Seeing no other way out, I began to give myself permission to grieve the beautiful eyesight that I had briefly experienced along with the world’s sorrow as precious loved ones everywhere suffer from this insidious virus or pass away alone in hospitals while others isolated at home are tormented by abusive partners set off because of their dire circumstances. It was overwhelming at times, but I kept hanging on to what was given to me–a loving partner who takes great care of me, health insurance to cover my treatments and a roof over my head with plenty of food and toilet paper.
Five weeks have passed in a blur of uncertainty, fear’s faithful companion. Lying still for so long was an exercise in release, of expectations, of routine, of control. With all the time in the world, I found that I could truly listen to conversations and savor the moments when I sat up to eat. Since I spent several weeks not bending over or lifting anything, I left the gardening to my spouse and watched him gain confidence when the plants responded to him. I let go of planning anything besides the next doctor’s appointment as I watched trees bud, bloom and leaf out from the inside as an exceptionally colorful springtime unfolded.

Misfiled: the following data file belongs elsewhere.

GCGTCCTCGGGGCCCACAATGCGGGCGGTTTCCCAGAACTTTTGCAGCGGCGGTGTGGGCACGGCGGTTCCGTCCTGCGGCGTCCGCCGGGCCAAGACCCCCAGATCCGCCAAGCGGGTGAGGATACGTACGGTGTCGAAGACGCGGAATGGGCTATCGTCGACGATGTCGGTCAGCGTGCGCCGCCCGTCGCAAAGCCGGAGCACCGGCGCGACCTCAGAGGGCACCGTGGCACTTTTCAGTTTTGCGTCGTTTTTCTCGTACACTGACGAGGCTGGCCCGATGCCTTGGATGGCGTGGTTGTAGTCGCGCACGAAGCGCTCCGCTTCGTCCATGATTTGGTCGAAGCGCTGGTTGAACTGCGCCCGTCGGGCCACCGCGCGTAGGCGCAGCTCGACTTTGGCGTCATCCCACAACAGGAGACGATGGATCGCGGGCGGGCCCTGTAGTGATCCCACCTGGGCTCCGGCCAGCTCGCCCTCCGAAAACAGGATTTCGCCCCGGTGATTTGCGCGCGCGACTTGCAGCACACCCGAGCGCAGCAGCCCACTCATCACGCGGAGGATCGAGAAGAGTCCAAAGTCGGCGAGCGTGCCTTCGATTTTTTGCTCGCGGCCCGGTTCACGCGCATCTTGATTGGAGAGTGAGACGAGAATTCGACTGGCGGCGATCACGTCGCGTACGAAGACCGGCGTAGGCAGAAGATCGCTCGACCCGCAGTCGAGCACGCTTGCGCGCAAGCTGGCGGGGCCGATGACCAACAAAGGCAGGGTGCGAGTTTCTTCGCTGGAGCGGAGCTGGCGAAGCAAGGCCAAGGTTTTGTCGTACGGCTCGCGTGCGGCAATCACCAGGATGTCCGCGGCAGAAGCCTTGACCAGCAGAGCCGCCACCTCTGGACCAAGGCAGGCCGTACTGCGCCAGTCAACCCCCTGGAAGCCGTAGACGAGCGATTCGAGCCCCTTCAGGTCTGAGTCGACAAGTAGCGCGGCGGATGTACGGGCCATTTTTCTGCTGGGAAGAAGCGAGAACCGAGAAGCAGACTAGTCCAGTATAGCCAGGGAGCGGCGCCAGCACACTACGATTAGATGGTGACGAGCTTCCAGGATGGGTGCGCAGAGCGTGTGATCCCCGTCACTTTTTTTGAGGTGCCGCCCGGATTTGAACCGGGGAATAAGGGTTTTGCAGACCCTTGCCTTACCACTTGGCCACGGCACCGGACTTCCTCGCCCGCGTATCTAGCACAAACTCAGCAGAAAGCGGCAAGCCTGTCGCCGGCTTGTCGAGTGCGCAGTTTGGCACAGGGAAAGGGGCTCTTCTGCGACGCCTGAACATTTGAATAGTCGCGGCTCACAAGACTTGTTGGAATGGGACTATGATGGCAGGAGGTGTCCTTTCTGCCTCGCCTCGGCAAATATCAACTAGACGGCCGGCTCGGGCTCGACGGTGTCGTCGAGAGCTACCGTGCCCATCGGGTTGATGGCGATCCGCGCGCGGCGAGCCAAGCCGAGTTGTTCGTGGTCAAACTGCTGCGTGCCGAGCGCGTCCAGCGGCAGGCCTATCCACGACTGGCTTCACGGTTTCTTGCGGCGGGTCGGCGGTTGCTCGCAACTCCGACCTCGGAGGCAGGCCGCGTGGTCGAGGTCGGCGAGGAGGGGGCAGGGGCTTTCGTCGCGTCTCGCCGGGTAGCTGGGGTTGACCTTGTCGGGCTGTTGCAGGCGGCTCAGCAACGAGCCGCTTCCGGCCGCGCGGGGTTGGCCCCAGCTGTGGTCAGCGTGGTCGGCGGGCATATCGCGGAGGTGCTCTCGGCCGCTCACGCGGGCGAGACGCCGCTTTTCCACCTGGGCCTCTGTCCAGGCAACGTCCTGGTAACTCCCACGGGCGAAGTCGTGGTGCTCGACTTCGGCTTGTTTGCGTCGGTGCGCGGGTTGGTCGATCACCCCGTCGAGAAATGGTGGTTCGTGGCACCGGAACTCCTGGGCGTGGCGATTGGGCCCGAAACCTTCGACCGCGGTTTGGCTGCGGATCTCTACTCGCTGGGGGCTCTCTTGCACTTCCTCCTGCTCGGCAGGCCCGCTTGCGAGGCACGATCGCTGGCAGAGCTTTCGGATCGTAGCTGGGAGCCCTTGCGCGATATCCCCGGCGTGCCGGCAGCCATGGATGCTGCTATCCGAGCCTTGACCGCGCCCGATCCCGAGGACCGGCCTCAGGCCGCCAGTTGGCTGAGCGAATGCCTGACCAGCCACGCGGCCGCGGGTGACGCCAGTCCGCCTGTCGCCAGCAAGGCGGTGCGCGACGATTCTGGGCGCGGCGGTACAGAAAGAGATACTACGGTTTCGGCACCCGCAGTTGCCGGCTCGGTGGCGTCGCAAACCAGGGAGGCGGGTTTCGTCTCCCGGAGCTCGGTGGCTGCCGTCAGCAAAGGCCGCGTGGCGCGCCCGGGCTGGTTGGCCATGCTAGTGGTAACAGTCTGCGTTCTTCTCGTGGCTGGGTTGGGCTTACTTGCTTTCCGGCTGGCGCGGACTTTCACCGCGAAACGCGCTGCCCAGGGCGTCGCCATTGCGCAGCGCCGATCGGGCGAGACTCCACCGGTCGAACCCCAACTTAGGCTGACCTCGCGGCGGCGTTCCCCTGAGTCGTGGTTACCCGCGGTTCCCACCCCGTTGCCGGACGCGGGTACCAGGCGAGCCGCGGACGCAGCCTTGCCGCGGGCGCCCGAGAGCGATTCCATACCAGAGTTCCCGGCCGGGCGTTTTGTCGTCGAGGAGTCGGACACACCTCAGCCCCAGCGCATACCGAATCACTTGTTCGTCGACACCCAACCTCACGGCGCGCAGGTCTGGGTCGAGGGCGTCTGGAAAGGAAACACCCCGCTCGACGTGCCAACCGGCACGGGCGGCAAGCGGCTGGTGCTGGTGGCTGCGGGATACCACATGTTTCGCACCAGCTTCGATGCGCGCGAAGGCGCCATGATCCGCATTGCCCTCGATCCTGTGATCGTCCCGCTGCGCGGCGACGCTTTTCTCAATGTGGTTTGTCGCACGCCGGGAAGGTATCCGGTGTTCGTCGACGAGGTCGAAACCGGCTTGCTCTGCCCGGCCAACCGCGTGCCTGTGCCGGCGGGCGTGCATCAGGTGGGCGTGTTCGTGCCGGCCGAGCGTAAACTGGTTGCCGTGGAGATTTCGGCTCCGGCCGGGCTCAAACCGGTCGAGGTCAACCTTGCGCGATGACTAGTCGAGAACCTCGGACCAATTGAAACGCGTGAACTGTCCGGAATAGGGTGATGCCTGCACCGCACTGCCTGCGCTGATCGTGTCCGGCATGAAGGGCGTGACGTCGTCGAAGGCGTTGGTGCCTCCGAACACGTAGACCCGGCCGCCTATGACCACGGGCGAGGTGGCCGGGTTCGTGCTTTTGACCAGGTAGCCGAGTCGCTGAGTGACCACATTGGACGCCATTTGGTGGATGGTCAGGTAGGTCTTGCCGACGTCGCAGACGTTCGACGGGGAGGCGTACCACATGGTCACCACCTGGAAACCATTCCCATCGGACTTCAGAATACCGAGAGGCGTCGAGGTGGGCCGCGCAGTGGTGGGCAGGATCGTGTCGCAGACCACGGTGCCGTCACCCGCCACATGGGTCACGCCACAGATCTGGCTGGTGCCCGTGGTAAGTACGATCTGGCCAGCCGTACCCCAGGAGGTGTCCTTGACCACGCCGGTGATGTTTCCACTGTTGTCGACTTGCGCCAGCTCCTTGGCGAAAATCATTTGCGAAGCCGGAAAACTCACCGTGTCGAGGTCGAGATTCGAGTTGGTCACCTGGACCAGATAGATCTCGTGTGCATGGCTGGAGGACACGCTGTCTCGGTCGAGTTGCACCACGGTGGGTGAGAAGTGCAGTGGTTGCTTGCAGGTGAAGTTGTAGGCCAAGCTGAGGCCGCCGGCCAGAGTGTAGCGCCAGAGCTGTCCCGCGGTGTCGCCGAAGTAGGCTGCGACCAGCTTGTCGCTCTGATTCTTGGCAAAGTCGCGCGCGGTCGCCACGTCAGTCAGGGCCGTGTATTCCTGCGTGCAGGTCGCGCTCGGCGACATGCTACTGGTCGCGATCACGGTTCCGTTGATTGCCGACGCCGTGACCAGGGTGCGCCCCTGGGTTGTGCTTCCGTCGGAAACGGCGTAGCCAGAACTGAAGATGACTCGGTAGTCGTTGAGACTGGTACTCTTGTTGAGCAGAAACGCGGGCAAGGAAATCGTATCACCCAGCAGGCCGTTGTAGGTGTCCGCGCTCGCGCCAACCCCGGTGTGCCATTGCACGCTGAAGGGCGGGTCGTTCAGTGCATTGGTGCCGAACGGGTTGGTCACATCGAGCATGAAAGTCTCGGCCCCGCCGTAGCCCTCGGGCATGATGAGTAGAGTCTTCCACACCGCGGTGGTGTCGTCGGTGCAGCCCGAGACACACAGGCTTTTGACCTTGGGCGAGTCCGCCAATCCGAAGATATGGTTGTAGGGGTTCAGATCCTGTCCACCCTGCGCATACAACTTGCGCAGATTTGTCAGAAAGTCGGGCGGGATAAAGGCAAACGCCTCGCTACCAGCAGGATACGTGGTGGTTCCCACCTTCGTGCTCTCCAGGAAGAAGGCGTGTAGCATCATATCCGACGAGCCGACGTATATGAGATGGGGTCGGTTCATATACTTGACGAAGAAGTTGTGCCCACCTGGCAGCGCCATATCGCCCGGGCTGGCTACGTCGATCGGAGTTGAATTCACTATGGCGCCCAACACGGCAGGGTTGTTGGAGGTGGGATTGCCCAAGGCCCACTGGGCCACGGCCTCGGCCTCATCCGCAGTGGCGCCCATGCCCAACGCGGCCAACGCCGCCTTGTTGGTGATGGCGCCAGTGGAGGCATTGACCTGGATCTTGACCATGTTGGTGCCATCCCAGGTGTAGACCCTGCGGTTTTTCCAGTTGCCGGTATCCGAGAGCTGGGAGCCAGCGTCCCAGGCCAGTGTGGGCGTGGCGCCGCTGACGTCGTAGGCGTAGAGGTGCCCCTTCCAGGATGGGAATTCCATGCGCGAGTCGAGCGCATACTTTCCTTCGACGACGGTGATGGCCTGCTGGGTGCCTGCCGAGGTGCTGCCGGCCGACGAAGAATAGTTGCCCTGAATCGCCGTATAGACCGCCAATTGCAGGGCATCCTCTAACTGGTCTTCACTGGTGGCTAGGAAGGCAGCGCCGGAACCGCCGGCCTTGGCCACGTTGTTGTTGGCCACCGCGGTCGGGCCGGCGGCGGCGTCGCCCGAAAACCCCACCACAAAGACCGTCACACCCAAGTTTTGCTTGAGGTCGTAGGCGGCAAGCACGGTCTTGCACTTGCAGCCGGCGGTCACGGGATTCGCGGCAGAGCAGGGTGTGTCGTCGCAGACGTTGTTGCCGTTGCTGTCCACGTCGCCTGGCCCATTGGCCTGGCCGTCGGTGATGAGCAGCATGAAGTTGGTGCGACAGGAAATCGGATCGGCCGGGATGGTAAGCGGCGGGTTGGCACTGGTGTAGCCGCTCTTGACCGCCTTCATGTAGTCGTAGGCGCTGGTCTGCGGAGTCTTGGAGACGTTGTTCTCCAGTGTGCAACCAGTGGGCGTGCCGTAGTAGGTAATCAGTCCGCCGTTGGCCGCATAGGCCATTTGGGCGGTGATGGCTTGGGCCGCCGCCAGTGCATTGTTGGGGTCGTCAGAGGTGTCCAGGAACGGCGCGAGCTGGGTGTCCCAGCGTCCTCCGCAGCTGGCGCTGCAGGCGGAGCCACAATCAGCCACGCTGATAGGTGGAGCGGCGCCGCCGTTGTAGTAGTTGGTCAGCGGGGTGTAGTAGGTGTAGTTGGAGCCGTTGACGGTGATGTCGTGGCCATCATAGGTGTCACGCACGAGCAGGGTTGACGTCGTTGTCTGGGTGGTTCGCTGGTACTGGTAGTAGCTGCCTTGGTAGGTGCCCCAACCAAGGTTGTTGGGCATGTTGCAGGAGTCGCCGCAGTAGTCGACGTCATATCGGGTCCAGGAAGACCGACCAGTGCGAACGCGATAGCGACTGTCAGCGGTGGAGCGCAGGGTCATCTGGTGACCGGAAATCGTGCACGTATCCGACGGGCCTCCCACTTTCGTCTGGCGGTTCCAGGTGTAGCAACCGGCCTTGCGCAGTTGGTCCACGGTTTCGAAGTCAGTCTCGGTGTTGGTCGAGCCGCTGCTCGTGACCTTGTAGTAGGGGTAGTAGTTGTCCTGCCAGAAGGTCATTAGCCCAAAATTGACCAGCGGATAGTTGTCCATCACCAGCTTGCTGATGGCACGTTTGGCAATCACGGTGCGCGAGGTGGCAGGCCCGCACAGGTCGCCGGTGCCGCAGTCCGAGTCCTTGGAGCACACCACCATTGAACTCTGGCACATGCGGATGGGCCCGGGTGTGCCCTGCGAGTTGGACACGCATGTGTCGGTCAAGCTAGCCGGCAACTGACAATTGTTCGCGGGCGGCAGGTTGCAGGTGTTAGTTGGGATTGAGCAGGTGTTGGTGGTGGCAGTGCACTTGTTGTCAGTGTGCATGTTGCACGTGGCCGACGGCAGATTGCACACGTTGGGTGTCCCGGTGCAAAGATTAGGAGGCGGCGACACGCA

Despite fear of what was happening out in the world, I realized that this was an opportunity to be still and heal, to become intimately aware of my own physical needs and what I’ve always taken for granted. I was forced to finally learn moderation if I wanted to recover and proceed with any quality of life. Nothing was spared from scrutiny, from alcohol consumption to diet to screen time to worry. And I had to allow myself to be vulnerable but not a victim.
Yesterday, I was given the green light to live life normally again. I was told to do what I want, with the exception of engaging in any boxing tournaments. The country and the state where I live are starting to entertain lifting their restrictions. But I know better. The normal we knew is over. As time goes on, the more experts realize how little they understand about this virus, the more frightened the powers that be become of the unrest already taking place, and the more we as a people acknowledge how undervalued and under-compensated those who provide our basic needs and services have been.